"I lost my grandfather, my step father and my step brother in the space of four months and then I became a father, that can't help but affect how you see the world…" – hmv.com talks to Bayside
Bayside's Anthony Raneri has had some up and downs over the last two years. In the space of four months he lost his grandfather, step father and step brother, and then became a father to a baby girl himself.
As he and his bandmates prepare to release their new album Cult on Monday (February 17), he tells us about how he's tackling bigger themes on this LP, how fatherhood has changed his writing and why Morrissey continues to inspire him.
Your new album Cult is out on Monday. Are you nervous or excited about it coming out?
"Definitely a little of both. It's natural to be nervous obviously, but I'm excited for people to hear it too."
So when did you finish it off?
"I think August, that's when we finished tracking the whole record. We've been sat on it a long time and that's where the nervousness comes in, you're waiting and waiting for people to hear it and get their reactions."
How long did the album take to record? Were you in the studio for long?
"We actually spent a lot of time working on our own on this record, far more than ever before. We spent two years on it, going to studios in between tours and reworking stuff. Once we got in to the studio, we only took 14 days to record the album."
How many songs did you end up with? You must have built up a huge bank of songs?
"Actually, not really. I have friends in bands who seem to be able to just write and write and write and pick their best songs. I can't do that, if I don't think something's great I throw it out. We recorded 13 songs and 12 are on the record."
You worked with Shep Goodman again as a producer, does he really know how to get the best out of you?
"Shep's a super talented guy and he really knows how to get the best out of me, I feel like he taught me how to write songs. He made our second and third record and you can hear the step up from our first in song writing ability. He really works well with us."
If you were only in the studio for two weeks, does that mean you didn't do many takes? Or you just knew exactly what you were doing with each song?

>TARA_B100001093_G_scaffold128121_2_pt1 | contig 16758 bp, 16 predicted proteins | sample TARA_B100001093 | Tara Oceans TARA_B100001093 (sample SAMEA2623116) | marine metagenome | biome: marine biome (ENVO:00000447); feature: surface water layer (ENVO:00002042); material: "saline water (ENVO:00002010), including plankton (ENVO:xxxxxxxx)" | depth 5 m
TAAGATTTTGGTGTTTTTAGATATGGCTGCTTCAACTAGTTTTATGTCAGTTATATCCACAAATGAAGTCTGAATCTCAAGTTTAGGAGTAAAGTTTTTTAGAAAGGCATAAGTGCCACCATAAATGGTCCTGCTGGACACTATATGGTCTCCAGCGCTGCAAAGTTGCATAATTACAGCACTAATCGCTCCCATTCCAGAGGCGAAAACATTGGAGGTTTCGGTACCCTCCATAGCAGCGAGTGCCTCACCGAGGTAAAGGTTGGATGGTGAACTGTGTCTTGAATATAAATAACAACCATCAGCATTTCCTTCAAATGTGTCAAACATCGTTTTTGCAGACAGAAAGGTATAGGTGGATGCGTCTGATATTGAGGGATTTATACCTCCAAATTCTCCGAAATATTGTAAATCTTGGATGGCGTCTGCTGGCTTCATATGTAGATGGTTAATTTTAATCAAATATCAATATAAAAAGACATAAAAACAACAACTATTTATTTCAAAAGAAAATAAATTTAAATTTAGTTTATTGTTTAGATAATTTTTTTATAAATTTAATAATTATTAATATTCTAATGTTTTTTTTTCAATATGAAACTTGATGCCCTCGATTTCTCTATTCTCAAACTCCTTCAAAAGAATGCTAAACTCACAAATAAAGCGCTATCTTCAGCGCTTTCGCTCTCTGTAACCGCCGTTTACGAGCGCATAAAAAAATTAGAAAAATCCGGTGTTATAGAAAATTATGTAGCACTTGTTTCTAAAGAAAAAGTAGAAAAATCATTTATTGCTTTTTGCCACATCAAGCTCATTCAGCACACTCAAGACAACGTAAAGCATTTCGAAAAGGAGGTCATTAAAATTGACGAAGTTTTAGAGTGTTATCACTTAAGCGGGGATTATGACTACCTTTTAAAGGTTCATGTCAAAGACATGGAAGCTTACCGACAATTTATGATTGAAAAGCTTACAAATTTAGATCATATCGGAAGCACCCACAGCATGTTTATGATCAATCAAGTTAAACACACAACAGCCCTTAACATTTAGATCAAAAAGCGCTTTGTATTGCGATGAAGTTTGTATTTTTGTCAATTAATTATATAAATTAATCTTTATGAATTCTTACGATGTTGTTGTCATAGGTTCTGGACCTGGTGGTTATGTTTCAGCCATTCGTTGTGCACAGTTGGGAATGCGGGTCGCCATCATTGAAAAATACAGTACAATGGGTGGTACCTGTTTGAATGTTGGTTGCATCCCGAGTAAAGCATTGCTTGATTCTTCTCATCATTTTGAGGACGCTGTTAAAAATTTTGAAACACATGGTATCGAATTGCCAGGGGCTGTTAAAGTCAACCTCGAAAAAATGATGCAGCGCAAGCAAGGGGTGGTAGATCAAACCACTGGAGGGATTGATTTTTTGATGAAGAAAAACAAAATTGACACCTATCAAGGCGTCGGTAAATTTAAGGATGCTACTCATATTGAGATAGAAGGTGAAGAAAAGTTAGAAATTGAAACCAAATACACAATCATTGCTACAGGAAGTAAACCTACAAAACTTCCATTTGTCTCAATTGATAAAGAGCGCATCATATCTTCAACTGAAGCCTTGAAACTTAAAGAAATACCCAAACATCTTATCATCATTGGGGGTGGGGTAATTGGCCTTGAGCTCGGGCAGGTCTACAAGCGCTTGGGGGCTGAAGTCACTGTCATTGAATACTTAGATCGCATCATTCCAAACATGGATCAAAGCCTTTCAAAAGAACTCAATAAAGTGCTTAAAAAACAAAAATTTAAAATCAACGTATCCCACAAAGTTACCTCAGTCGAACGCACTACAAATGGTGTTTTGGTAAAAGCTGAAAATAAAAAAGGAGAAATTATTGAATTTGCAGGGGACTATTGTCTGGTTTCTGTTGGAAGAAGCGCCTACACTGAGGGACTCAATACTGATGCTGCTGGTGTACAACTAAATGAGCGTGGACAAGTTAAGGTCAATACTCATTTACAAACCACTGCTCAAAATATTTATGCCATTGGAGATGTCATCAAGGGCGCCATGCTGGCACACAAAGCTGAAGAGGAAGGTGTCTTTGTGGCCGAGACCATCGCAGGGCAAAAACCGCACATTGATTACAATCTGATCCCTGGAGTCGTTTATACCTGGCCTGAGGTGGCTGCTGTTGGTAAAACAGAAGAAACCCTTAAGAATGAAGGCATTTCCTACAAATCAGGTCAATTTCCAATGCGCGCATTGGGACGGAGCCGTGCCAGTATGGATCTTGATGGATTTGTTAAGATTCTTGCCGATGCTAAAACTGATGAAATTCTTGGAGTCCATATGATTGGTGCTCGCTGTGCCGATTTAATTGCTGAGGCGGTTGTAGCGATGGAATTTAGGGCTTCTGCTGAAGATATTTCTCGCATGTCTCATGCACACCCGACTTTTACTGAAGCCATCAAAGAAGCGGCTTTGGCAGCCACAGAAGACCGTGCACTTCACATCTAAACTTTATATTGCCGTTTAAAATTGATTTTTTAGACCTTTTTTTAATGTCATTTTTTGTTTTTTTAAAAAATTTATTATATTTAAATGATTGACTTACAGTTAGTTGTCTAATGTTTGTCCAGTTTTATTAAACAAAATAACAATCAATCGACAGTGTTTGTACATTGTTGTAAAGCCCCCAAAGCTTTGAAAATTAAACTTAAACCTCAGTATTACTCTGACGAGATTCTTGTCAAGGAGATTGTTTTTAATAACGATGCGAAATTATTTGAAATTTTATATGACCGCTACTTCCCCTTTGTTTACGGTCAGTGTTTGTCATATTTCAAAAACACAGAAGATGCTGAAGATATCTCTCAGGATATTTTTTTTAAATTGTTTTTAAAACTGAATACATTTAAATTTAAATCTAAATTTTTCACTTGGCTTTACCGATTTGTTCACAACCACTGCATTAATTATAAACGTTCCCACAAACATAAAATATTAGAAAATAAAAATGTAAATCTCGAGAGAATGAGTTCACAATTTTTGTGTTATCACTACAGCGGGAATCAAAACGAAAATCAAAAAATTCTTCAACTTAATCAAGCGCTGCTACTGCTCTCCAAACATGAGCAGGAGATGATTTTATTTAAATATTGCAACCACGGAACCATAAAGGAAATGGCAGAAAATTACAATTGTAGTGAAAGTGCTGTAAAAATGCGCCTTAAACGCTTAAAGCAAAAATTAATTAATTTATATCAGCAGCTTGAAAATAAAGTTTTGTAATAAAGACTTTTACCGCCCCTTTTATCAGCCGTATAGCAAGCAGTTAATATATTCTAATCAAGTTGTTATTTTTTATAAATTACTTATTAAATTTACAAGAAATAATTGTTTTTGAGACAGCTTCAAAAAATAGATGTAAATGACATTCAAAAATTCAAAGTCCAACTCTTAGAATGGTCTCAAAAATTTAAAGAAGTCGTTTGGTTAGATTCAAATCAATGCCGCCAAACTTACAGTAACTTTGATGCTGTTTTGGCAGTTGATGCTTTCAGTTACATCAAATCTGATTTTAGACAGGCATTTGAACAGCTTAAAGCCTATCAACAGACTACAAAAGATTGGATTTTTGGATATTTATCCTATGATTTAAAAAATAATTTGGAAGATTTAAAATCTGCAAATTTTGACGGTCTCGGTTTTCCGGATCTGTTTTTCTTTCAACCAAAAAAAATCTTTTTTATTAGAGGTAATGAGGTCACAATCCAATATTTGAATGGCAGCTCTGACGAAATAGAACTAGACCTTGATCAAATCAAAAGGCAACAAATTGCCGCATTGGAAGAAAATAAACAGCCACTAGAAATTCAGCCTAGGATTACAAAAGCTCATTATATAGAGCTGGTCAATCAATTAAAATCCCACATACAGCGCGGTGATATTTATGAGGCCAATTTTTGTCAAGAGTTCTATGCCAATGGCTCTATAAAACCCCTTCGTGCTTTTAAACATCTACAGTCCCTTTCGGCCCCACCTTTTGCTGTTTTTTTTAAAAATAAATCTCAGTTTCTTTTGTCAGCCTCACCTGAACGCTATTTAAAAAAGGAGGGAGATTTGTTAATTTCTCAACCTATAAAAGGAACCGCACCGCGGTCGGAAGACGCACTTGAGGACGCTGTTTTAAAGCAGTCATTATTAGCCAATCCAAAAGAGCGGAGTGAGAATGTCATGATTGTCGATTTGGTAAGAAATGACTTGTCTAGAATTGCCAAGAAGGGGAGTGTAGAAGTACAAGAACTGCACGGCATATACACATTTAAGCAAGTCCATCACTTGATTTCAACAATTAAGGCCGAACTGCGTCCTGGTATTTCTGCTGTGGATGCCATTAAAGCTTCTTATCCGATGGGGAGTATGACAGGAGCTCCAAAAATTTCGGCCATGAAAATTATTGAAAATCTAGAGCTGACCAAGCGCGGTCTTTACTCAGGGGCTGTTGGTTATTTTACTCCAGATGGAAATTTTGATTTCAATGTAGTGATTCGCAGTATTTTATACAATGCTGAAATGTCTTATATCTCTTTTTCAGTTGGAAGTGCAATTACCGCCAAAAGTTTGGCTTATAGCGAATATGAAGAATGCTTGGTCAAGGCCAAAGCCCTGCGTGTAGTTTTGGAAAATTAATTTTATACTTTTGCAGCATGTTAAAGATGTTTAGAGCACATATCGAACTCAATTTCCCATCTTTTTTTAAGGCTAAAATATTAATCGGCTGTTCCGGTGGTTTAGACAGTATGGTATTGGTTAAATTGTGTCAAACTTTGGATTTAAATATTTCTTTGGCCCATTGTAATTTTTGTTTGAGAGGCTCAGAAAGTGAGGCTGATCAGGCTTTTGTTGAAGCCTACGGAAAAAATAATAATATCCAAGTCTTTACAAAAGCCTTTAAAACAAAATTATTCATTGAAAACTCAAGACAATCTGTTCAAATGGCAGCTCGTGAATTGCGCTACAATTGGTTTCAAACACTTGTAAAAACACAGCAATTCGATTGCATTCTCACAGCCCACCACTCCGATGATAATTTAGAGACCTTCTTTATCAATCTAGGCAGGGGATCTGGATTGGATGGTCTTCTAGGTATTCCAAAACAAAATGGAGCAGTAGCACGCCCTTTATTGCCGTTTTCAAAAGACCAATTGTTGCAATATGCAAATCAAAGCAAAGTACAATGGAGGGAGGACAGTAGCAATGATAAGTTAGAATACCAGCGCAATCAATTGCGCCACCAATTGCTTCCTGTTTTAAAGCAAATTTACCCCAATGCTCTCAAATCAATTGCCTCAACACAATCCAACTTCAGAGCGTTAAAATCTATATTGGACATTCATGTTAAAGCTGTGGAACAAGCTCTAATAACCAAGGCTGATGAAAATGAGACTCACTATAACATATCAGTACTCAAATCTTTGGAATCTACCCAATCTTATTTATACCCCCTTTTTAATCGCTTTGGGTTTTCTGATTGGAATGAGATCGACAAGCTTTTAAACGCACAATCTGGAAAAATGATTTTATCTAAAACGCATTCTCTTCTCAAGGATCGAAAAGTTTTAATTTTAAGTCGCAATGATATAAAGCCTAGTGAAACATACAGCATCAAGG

"We knew exactly what we were doing. We spent so much time on the songs over the years. It's not like we wrote lots of songs in that time, we really fine-tuned the ones we had. We left nothing to chance, we were meticulous this time."
Why have you decided to call the record Cult?
"The word 'Cult' is a name that's followed our band around for the last few years. The fans just started calling themselves that a while back and we wanted to pay homage of them with that. Also, a real theme for this album is legacy, in terms of my lyrics and how we feel about the band, so it's a good name to sum up the history of the band."
What effect did that have on the way you wrote lyrics?
"I thought a lot about the older generation. The people who are now in their 80s and 90s, the people who fought in World War II, the people who built these family businesses that our generation now relies on. That generation has a real legacy, they've got a great story, if I want a story like that, I need to put the work in, so I tried to."
Did you take inspiration from any direct examples in your own life?
"Absolutely. I lost my grandfather, my step father, my step brother in the space of four months and then I became a father, that can't help but affect how you see the world and make you think about legacy. I need to be comfortable with what I'll leave after me."
Those are huge events in anyone's life, do you think you can hear their effect in your lyrics on some of the tracks?
"For sure. I used to write a lot more about situations, funny things that would happen to me, but, after all this, my life has become much bigger than that. I can't write about fighting with my girlfriend anymore."
Did you take inspiration from anyone in particular?
"I've always been a big fan of Morrissey, but I never quite in the full scope of what he does for people. He really goes for it, he's preaching morality, he writes lyrics that change how people see the world, that's an amazing legacy. Writing a good break-up song is fine and there's a place for that, but if you could become a lyricist who makes people want to be better, that would be something to be really proud of."
Were you worried that you might come across as overly preachy?
"Definitely. I knew I had to do it anyway though. It's where I am in my life. I became a writer in this band by accident, our bass player used to write the lyrics, but after he left after our first record I had to write lyrics. The only way I could do it was to write journal entries and turn them into songs. It's how I know how to write, it's all I do."
So, after the record comes out, are you touring for the rest of the year?
"Oh yeah, and beyond. We're booked until well into 2015. We usually try to get to Europe once a year, but we'll be back there twice this year. We're doing a club tour in the UK with Alkaline Trio in April."
Is it going to be hard touring now you're a father?
"Of course, it's already hard, we've barely started and it's been difficult. But this is my job, it pays for my house and my daughter's clothes, I can't sit at home, it's how we work."
Finally, what were some of the albums that really influenced you during the making of the album? Any favourites?
"I loved the Chvrches record a lot, I thought the 1975 album was really good, Masked Intruder, this punk band, that was amazing. I like to pull influences and inspiration from all sorts of places, not just bands who sound a little like we do."
Bayside's new album Cult is released on Monday (February 17). You can check out their back catalogue in our download store here.